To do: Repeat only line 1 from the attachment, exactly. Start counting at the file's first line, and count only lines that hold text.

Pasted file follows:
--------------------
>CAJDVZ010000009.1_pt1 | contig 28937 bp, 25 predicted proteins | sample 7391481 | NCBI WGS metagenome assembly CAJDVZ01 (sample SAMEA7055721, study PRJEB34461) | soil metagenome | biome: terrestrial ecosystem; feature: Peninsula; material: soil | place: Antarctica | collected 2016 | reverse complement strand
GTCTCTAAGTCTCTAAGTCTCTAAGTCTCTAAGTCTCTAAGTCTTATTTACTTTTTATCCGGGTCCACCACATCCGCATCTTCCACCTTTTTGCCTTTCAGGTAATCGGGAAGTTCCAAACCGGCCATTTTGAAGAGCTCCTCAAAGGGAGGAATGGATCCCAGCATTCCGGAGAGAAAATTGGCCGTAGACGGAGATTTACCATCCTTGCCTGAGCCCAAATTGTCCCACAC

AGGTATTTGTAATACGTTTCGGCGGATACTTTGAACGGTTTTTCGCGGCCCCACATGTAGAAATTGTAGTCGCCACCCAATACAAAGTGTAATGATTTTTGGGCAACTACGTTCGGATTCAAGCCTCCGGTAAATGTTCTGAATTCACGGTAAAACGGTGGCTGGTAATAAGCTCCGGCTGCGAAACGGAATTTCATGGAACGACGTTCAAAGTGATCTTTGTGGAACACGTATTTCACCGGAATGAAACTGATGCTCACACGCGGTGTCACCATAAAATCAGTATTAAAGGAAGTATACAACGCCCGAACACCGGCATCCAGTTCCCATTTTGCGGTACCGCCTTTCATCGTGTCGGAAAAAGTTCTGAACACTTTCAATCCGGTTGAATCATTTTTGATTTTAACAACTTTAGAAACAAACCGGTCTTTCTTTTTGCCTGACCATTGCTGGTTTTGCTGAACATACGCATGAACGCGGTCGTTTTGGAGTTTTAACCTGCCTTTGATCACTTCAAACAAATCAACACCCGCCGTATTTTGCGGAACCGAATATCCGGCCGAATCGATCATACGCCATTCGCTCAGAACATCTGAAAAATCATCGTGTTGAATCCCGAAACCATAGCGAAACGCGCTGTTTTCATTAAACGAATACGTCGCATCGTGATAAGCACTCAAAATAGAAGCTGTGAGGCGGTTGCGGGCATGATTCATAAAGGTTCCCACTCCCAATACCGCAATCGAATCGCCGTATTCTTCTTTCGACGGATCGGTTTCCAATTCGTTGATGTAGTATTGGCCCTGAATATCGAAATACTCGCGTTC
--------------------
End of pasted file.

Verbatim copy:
>CAJDVZ010000009.1_pt1 | contig 28937 bp, 25 predicted proteins | sample 7391481 | NCBI WGS metagenome assembly CAJDVZ01 (sample SAMEA7055721, study PRJEB34461) | soil metagenome | biome: terrestrial ecosystem; feature: Peninsula; material: soil | place: Antarctica | collected 2016 | reverse complement strand